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AGA Sees Promise in Regulatory Changes Ahead

AGA Sees Promise in Regulatory Changes Ahead

Despite the increasing pressure of retail competition, the future is bright for gas utilities, American Gas Association Chairman Dick Terry told investors last week. Terry, who also is CEO of Chicago-based Peoples Energy, told the New York Society of Security Analysts he's optimistic that federal and state regulators are headed in the right direction.

FERC's Notice of Proposed Rulemaking on short-term transportation and its Notice of Inquiry on pipeline negotiated terms and conditions show FERC's strong desire to move toward "a lighter-handed, more flexible approach to pipeline contracts and resale of excess capacity," and that will benefit LDCs, he said.

There's also promise on the state regulatory front, according to Terry. "State natural gas restructuring programs are each different - as they should be - because all of the participating utilities have different corporate philosophies, different geographic challenges, different competitors, different access to pipeline suppliers and different customer bases. This underscores the point that the state public utility commissions are the proper regulatory repository of these programs because they are the most familiar with the unique characteristics of the local gas utility and the territory is serves," he said.

Terry's favorable forecast was echoed by Salomon Smith Barney Energy Analyst Joanne Fairechio, who attended the AGA conference. She said her outlook for LDCs is "pretty positive. I mean we're moving along with unbundling and restructuring, but it's slow, and that's good [for LDCs]. I do believe that LDCs will continue to be the providers to most customers. I just don't see masses of customers moving over to marketers. As you probably know must customers are happy with their gas service."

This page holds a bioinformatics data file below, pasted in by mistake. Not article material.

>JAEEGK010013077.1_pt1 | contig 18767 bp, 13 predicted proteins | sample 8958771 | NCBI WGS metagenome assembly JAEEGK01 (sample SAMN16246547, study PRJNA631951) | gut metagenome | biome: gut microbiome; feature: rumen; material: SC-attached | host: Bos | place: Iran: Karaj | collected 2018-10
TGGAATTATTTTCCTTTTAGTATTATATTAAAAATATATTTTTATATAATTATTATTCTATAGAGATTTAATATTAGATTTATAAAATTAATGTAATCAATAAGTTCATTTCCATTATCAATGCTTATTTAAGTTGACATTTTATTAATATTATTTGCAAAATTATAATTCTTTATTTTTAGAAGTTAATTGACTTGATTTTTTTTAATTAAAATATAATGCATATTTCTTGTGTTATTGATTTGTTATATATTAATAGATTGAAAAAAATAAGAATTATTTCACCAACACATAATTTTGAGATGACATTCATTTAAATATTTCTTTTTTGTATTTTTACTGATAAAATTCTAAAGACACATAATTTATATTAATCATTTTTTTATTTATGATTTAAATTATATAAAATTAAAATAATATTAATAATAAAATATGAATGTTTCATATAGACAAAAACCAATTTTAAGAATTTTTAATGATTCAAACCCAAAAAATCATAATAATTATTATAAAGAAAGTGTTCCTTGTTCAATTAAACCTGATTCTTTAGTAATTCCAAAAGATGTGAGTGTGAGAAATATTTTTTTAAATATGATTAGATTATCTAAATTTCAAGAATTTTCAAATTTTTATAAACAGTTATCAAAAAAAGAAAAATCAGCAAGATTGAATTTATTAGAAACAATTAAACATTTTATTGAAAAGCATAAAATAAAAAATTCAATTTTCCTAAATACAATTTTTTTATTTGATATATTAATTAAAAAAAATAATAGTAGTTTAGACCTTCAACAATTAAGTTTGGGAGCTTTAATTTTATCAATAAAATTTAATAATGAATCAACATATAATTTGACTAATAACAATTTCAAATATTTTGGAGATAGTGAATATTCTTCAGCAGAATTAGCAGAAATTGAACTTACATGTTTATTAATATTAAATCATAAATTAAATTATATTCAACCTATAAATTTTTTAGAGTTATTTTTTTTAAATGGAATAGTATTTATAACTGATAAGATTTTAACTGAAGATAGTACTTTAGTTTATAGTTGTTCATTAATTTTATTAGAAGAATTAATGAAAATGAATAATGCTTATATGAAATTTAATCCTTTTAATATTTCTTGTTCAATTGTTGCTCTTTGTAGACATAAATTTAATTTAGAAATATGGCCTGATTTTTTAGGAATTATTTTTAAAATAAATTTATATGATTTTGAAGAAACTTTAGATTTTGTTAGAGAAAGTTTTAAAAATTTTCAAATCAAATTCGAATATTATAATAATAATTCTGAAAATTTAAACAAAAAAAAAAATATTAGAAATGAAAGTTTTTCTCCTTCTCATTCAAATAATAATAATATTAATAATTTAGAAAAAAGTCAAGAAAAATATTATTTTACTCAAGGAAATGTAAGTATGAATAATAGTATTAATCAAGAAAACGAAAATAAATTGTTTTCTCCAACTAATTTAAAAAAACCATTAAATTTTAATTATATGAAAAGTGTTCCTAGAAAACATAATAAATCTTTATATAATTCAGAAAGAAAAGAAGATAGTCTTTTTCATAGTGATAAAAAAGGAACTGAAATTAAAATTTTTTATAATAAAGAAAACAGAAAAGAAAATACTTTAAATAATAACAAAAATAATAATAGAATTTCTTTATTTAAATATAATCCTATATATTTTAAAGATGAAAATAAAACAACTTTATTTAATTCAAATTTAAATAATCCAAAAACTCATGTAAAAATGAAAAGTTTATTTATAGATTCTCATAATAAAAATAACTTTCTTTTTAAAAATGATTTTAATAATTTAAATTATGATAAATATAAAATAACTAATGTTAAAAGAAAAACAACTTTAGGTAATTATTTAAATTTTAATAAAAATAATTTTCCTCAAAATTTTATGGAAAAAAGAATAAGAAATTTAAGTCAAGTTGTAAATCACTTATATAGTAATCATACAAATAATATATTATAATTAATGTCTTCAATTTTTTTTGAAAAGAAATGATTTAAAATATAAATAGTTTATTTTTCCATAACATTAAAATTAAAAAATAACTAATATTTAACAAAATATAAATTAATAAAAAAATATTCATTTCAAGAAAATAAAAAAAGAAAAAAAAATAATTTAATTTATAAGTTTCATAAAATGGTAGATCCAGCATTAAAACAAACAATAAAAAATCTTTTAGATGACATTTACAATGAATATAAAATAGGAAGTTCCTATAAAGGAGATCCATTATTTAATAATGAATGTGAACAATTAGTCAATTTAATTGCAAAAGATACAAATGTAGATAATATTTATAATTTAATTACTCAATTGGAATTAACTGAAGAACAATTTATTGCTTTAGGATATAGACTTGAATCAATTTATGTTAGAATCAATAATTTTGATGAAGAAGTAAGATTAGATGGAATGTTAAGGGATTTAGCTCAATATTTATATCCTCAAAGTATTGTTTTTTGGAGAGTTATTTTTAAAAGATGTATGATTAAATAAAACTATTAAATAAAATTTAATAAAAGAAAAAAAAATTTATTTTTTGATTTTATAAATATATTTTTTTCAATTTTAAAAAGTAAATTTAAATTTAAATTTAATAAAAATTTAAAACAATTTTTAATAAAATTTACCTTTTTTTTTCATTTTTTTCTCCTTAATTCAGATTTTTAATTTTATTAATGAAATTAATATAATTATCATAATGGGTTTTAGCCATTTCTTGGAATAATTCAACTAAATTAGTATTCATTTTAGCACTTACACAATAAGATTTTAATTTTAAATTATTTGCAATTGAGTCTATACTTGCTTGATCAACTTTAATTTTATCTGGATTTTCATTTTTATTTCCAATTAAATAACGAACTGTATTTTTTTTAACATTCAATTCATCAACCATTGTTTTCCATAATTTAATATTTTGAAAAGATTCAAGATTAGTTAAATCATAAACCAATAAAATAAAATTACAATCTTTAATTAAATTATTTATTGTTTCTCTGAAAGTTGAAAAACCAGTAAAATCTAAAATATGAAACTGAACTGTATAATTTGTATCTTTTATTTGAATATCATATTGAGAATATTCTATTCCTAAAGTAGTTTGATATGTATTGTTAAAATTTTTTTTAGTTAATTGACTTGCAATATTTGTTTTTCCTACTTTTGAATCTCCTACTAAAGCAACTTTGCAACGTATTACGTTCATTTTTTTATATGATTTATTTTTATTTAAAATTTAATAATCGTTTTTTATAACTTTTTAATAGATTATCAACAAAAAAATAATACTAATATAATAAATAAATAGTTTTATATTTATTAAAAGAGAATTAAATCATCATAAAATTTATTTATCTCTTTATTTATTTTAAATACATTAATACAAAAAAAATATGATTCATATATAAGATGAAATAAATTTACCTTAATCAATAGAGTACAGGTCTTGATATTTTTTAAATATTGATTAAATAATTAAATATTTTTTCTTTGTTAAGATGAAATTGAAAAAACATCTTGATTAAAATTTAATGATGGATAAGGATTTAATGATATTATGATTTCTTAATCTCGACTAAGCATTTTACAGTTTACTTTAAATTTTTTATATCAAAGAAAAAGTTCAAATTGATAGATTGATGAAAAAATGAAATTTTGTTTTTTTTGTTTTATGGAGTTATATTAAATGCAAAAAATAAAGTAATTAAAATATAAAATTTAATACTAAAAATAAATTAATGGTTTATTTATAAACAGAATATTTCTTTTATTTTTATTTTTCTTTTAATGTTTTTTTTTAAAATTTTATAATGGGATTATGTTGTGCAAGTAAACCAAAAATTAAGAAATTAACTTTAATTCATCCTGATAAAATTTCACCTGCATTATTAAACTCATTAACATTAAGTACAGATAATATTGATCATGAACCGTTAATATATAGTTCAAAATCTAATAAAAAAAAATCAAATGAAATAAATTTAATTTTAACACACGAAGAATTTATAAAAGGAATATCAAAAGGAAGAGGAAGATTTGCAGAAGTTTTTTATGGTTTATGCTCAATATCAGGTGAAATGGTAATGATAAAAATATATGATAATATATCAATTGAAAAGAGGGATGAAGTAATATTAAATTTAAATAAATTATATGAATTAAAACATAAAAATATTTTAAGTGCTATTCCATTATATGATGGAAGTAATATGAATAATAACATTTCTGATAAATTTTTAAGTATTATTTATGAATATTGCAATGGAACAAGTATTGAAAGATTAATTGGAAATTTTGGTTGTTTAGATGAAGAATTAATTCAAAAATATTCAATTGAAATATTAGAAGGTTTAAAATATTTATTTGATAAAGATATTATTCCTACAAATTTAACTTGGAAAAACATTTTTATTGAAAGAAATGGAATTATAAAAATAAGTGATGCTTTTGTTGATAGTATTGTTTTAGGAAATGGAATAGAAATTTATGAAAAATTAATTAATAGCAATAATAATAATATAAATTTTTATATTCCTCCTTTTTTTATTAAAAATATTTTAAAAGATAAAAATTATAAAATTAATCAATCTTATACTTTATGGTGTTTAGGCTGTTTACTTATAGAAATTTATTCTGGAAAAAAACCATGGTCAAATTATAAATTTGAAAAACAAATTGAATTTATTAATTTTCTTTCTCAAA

She noted last year was tough for gas utilities, but it was mainly because of the record warm temperatures which reduced throughput and earnings. Her index of 30 LDCs shows stock prices declined about 4% on average for the year compared to 1997.

"Most of the investors I speak to are still pretty happy with the LDCs," she added. "Granted, they are not the growth type of investment, but with the market being kind of skittish, there's a nice safety factor that's still there [despite the regulatory changes taking place]. It's changed a bit, but every time there's concern about the market, you see a little bit more of an emphasis on the utilities again."

Fairechio said the LDCs that had the toughest year were MCN, whose stock price was down 53%; and Indiana Energy, down 25%. The big winners last year were the companies involved in mergers: North Carolina Natural, was up 43%. It is merging with Carolina Power and Light. Colonial Gas, which is merging with Eastern Enterprise, was up 21%. And Southwest Gas was a big gainer late in the year, following its merger announcement with Oneok.

"I don't anticipate great growth from a stock price perspective, but I think in 1999 they are going to do better than in 1998. Obviously we had a warm year in 1998, and we had a couple of problems like MCN, and that put a lot of question marks in investors minds about whether they should go with utilities that are involved in other areas. I'd probably say their stock prices will grow 5% on average in 1999."

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